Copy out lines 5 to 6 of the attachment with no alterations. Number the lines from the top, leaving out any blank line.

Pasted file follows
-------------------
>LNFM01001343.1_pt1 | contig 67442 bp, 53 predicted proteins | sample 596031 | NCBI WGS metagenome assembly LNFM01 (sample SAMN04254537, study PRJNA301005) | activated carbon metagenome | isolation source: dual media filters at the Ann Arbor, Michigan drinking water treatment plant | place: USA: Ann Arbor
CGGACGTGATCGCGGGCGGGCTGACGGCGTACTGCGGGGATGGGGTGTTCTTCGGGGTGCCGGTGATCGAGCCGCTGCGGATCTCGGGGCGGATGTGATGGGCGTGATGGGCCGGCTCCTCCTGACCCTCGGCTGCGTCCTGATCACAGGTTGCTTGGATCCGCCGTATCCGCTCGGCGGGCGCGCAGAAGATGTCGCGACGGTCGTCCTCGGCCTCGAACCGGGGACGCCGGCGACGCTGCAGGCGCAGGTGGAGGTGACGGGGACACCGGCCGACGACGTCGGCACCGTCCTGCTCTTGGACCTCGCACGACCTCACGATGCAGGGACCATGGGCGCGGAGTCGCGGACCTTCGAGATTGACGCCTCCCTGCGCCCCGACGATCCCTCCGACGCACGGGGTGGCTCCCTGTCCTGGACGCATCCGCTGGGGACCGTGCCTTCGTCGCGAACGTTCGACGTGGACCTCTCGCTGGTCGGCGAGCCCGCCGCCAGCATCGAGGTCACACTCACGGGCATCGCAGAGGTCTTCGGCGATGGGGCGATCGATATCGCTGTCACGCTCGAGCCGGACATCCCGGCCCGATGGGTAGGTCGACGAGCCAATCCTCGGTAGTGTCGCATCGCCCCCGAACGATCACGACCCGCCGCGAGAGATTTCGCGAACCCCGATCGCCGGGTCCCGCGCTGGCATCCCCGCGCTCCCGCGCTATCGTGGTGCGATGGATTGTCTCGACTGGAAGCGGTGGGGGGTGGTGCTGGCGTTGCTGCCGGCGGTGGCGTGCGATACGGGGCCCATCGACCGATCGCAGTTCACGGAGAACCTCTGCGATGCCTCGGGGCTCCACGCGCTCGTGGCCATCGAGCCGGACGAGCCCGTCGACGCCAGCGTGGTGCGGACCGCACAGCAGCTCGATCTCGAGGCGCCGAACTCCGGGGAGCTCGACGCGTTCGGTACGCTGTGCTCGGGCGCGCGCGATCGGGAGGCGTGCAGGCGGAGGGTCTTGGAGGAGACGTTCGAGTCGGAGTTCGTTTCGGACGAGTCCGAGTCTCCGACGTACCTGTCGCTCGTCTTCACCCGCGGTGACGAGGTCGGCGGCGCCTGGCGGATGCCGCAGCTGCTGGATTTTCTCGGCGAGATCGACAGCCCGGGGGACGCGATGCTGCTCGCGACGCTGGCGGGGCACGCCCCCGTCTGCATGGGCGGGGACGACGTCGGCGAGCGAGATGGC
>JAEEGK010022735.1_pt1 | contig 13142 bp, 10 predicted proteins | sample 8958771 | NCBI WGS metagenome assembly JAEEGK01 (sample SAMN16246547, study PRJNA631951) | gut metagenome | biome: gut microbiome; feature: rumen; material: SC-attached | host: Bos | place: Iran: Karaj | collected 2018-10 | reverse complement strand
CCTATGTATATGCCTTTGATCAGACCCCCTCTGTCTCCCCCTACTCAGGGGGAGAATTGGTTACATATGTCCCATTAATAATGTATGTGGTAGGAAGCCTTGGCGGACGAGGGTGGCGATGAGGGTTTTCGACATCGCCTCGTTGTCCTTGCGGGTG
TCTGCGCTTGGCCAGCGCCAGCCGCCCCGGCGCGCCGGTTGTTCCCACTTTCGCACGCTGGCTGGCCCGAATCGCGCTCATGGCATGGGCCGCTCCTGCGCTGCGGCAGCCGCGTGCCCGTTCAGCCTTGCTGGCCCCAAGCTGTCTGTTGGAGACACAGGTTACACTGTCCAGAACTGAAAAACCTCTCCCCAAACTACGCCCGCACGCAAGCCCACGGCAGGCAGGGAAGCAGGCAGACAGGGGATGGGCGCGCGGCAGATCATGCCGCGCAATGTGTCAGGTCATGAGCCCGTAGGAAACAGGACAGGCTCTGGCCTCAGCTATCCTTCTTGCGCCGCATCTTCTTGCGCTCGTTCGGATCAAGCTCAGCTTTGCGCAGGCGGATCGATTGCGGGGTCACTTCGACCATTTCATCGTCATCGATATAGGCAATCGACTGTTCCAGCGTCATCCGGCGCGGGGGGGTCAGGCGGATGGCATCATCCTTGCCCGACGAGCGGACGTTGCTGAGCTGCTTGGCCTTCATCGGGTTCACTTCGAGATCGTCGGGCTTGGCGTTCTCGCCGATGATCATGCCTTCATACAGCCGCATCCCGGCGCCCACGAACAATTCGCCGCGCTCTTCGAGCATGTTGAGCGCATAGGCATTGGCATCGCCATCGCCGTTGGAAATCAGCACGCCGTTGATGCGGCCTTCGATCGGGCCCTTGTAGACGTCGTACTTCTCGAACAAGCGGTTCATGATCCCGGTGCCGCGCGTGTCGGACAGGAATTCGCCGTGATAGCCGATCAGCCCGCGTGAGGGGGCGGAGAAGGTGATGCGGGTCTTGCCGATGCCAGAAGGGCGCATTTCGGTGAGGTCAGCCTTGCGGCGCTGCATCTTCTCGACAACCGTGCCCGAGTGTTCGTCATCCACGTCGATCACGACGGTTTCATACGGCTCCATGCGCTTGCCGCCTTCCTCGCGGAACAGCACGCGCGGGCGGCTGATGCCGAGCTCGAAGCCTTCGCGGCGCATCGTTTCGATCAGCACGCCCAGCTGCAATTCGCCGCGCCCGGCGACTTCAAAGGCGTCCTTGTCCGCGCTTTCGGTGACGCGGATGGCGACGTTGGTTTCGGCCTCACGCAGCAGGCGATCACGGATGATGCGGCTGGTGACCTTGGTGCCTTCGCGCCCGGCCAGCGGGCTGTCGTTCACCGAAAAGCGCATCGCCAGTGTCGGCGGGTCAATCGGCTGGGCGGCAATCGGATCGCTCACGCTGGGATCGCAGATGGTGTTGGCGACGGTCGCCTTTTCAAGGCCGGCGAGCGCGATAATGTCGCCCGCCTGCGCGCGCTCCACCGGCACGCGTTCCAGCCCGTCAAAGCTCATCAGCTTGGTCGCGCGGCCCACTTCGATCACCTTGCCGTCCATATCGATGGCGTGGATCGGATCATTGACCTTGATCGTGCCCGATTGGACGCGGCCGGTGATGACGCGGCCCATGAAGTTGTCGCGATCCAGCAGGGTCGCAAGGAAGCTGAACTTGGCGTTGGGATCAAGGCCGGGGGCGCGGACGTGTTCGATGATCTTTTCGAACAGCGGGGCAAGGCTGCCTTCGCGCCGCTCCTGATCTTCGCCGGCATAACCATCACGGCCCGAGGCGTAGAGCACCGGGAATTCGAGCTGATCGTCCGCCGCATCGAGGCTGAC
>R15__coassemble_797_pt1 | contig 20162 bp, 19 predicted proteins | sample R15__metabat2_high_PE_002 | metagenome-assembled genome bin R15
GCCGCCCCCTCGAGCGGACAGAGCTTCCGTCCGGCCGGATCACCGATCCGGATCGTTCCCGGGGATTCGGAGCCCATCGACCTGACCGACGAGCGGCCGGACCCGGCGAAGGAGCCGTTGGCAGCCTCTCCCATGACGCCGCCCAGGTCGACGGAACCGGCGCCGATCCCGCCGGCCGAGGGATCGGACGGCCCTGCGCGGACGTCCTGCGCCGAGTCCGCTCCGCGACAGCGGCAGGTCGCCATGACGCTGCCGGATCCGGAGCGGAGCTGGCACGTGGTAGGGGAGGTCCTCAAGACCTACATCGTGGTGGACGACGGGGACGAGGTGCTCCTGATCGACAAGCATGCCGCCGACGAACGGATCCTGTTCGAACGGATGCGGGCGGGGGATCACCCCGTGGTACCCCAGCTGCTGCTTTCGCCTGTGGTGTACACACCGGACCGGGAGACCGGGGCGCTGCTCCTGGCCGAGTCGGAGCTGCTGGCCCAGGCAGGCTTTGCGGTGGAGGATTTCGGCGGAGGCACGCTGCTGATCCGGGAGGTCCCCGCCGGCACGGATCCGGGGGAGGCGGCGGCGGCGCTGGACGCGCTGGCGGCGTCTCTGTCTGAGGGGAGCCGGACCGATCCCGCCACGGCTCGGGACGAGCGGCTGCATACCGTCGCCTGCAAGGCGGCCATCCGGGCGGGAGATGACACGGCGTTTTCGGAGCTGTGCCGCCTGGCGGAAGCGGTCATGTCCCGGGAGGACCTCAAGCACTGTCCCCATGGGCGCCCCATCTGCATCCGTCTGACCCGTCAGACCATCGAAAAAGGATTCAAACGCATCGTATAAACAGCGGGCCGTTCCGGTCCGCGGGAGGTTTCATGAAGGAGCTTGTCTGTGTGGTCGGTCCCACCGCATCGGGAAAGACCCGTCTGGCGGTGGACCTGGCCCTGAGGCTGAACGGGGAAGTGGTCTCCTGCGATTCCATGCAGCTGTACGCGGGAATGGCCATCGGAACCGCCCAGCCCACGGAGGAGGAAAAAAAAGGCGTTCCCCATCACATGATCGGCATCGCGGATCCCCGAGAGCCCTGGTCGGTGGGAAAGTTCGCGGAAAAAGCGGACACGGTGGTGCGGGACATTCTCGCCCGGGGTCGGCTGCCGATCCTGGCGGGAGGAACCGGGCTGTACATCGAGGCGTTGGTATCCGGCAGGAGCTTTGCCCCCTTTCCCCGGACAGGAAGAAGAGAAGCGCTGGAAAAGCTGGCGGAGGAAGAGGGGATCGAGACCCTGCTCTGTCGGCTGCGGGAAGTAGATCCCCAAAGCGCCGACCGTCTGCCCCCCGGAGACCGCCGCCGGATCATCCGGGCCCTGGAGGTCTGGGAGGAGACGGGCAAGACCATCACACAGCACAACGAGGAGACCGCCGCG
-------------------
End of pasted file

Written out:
TCTGCGCTTGGCCAGCGCCAGCCGCCCCGGCGCGCCGGTTGTTCCCACTTTCGCACGCTGGCTGGCCCGAATCGCGCTCATGGCATGGGCCGCTCCTGCGCTGCGGCAGCCGCGTGCCCGTTCAGCCTTGCTGGCCCCAAGCTGTCTGTTGGAGACACAGGTTACACTGTCCAGAACTGAAAAACCTCTCCCCAAACTACGCCCGCACGCAAGCCCACGGCAGGCAGGGAAGCAGGCAGACAGGGGATGGGCGCGCGGCAGATCATGCCGCGCAATGTGTCAGGTCATGAGCCCGTAGGAAACAGGACAGGCTCTGGCCTCAGCTATCCTTCTTGCGCCGCATCTTCTTGCGCTCGTTCGGATCAAGCTCAGCTTTGCGCAGGCGGATCGATTGCGGGGTCACTTCGACCATTTCATCGTCATCGATATAGGCAATCGACTGTTCCAGCGTCATCCGGCGCGGGGGGGTCAGGCGGATGGCATCATCCTTGCCCGACGAGCGGACGTTGCTGAGCTGCTTGGCCTTCATCGGGTTCACTTCGAGATCGTCGGGCTTGGCGTTCTCGCCGATGATCATGCCTTCATACAGCCGCATCCCGGCGCCCACGAACAATTCGCCGCGCTCTTCGAGCATGTTGAGCGCATAGGCATTGGCATCGCCATCGCCGTTGGAAATCAGCACGCCGTTGATGCGGCCTTCGATCGGGCCCTTGTAGACGTCGTACTTCTCGAACAAGCGGTTCATGATCCCGGTGCCGCGCGTGTCGGACAGGAATTCGCCGTGATAGCCGATCAGCCCGCGTGAGGGGGCGGAGAAGGTGATGCGGGTCTTGCCGATGCCAGAAGGGCGCATTTCGGTGAGGTCAGCCTTGCGGCGCTGCATCTTCTCGACAACCGTGCCCGAGTGTTCGTCATCCACGTCGATCACGACGGTTTCATACGGCTCCATGCGCTTGCCGCCTTCCTCGCGGAACAGCACGCGCGGGCGGCTGATGCCGAGCTCGAAGCCTTCGCGGCGCATCGTTTCGATCAGCACGCCCAGCTGCAATTCGCCGCGCCCGGCGACTTCAAAGGCGTCCTTGTCCGCGCTTTCGGTGACGCGGATGGCGACGTTGGTTTCGGCCTCACGCAGCAGGCGATCACGGATGATGCGGCTGGTGACCTTGGTGCCTTCGCGCCCGGCCAGCGGGCTGTCGTTCACCGAAAAGCGCATCGCCAGTGTCGGCGGGTCAATCGGCTGGGCGGCAATCGGATCGCTCACGCTGGGATCGCAGATGGTGTTGGCGACGGTCGCCTTTTCAAGGCCGGCGAGCGCGATAATGTCGCCCGCCTGCGCGCGCTCCACCGGCACGCGTTCCAGCCCGTCAAAGCTCATCAGCTTGGTCGCGCGGCCCACTTCGATCACCTTGCCGTCCATATCGATGGCGTGGATCGGATCATTGACCTTGATCGTGCCCGATTGGACGCGGCCGGTGATGACGCGGCCCATGAAGTTGTCGCGATCCAGCAGGGTCGCAAGGAAGCTGAACTTGGCGTTGGGATCAAGGCCGGGGGCGCGGACGTGTTCGATGATCTTTTCGAACAGCGGGGCAAGGCTGCCTTCGCGCCGCTCCTGATCTTCGCCGGCATAACCATCACGGCCCGAGGCGTAGAGCACCGGGAATTCGAGCTGATCGTCCGCCGCATCGAGGCTGAC
>R15__coassemble_797_pt1 | contig 20162 bp, 19 predicted proteins | sample R15__metabat2_high_PE_002 | metagenome-assembled genome bin R15